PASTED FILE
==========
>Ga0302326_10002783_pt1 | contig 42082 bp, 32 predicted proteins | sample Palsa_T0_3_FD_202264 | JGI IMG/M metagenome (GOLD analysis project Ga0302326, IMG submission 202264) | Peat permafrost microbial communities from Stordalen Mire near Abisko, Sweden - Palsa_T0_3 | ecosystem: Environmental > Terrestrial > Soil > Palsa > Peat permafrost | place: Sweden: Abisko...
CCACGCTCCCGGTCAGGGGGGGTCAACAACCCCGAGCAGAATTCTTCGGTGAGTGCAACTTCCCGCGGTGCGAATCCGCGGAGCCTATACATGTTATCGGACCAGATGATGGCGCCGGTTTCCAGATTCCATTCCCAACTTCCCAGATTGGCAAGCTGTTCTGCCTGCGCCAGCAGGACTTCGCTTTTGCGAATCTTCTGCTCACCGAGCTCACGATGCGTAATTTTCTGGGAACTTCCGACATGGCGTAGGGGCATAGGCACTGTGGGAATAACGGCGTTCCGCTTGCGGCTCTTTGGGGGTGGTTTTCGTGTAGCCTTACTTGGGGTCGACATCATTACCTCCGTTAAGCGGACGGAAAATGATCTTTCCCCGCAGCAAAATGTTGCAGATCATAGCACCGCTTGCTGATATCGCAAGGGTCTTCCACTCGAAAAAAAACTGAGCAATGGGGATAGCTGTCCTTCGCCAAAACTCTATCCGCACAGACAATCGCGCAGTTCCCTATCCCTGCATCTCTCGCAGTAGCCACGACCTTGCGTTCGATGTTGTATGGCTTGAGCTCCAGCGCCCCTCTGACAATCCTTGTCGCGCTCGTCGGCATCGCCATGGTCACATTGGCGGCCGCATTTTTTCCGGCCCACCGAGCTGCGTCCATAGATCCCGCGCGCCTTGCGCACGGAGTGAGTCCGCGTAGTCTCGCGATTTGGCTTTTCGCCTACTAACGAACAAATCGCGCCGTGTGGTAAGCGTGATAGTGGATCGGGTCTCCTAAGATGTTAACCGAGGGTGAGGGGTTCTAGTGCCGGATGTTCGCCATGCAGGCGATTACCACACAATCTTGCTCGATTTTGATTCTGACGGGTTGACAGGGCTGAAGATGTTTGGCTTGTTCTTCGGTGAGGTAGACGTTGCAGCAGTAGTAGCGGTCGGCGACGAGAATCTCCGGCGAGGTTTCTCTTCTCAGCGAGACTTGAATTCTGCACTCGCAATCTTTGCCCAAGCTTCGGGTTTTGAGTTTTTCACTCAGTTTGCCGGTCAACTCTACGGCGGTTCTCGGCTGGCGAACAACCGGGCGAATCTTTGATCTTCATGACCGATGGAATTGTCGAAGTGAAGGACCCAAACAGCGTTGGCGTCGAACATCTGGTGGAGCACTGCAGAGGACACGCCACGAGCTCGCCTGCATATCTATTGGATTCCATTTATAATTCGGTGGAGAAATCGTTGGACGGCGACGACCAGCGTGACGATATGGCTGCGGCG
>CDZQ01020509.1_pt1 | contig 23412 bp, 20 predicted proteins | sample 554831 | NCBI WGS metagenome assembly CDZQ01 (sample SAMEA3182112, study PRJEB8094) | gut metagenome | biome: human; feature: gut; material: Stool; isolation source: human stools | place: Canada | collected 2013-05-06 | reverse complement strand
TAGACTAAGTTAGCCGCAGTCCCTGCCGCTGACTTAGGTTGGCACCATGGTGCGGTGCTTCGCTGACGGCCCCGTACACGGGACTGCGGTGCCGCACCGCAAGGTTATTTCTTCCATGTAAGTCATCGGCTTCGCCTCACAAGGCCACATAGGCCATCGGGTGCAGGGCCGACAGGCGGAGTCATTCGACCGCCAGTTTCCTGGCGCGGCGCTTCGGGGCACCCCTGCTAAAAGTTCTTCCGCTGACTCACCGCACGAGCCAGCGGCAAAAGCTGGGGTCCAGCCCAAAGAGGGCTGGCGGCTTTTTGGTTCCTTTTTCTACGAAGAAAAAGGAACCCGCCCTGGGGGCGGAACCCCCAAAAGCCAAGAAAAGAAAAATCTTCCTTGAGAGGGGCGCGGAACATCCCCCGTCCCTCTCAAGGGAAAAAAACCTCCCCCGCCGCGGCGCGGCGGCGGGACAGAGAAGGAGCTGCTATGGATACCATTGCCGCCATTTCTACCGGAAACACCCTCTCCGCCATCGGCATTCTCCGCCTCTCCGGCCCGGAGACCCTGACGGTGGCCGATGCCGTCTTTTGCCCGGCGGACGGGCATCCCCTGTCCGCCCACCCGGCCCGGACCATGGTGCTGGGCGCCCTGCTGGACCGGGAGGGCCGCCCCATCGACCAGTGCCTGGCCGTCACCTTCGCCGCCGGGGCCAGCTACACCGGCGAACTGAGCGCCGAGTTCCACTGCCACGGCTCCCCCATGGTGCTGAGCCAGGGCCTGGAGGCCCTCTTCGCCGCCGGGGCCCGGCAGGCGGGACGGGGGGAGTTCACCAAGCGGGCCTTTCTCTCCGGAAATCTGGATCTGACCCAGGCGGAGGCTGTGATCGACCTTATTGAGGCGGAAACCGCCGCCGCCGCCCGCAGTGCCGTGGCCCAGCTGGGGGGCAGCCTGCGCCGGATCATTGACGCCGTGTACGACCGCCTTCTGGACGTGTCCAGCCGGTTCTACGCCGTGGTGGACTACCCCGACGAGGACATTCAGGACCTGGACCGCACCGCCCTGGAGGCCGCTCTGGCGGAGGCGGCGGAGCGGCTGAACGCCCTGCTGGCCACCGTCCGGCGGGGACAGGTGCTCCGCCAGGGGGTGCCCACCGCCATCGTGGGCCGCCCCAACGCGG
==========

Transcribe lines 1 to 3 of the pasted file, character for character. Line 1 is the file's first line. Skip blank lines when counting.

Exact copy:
>Ga0302326_10002783_pt1 | contig 42082 bp, 32 predicted proteins | sample Palsa_T0_3_FD_202264 | JGI IMG/M metagenome (GOLD analysis project Ga0302326, IMG submission 202264) | Peat permafrost microbial communities from Stordalen Mire near Abisko, Sweden - Palsa_T0_3 | ecosystem: Environmental > Terrestrial > Soil > Palsa > Peat permafrost | place: Sweden: Abisko...
CCACGCTCCCGGTCAGGGGGGGTCAACAACCCCGAGCAGAATTCTTCGGTGAGTGCAACTTCCCGCGGTGCGAATCCGCGGAGCCTATACATGTTATCGGACCAGATGATGGCGCCGGTTTCCAGATTCCATTCCCAACTTCCCAGATTGGCAAGCTGTTCTGCCTGCGCCAGCAGGACTTCGCTTTTGCGAATCTTCTGCTCACCGAGCTCACGATGCGTAATTTTCTGGGAACTTCCGACATGGCGTAGGGGCATAGGCACTGTGGGAATAACGGCGTTCCGCTTGCGGCTCTTTGGGGGTGGTTTTCGTGTAGCCTTACTTGGGGTCGACATCATTACCTCCGTTAAGCGGACGGAAAATGATCTTTCCCCGCAGCAAAATGTTGCAGATCATAGCACCGCTTGCTGATATCGCAAGGGTCTTCCACTCGAAAAAAAACTGAGCAATGGGGATAGCTGTCCTTCGCCAAAACTCTATCCGCACAGACAATCGCGCAGTTCCCTATCCCTGCATCTCTCGCAGTAGCCACGACCTTGCGTTCGATGTTGTATGGCTTGAGCTCCAGCGCCCCTCTGACAATCCTTGTCGCGCTCGTCGGCATCGCCATGGTCACATTGGCGGCCGCATTTTTTCCGGCCCACCGAGCTGCGTCCATAGATCCCGCGCGCCTTGCGCACGGAGTGAGTCCGCGTAGTCTCGCGATTTGGCTTTTCGCCTACTAACGAACAAATCGCGCCGTGTGGTAAGCGTGATAGTGGATCGGGTCTCCTAAGATGTTAACCGAGGGTGAGGGGTTCTAGTGCCGGATGTTCGCCATGCAGGCGATTACCACACAATCTTGCTCGATTTTGATTCTGACGGGTTGACAGGGCTGAAGATGTTTGGCTTGTTCTTCGGTGAGGTAGACGTTGCAGCAGTAGTAGCGGTCGGCGACGAGAATCTCCGGCGAGGTTTCTCTTCTCAGCGAGACTTGAATTCTGCACTCGCAATCTTTGCCCAAGCTTCGGGTTTTGAGTTTTTCACTCAGTTTGCCGGTCAACTCTACGGCGGTTCTCGGCTGGCGAACAACCGGGCGAATCTTTGATCTTCATGACCGATGGAATTGTCGAAGTGAAGGACCCAAACAGCGTTGGCGTCGAACATCTGGTGGAGCACTGCAGAGGACACGCCACGAGCTCGCCTGCATATCTATTGGATTCCATTTATAATTCGGTGGAGAAATCGTTGGACGGCGACGACCAGCGTGACGATATGGCTGCGGCG
>CDZQ01020509.1_pt1 | contig 23412 bp, 20 predicted proteins | sample 554831 | NCBI WGS metagenome assembly CDZQ01 (sample SAMEA3182112, study PRJEB8094) | gut metagenome | biome: human; feature: gut; material: Stool; isolation source: human stools | place: Canada | collected 2013-05-06 | reverse complement strand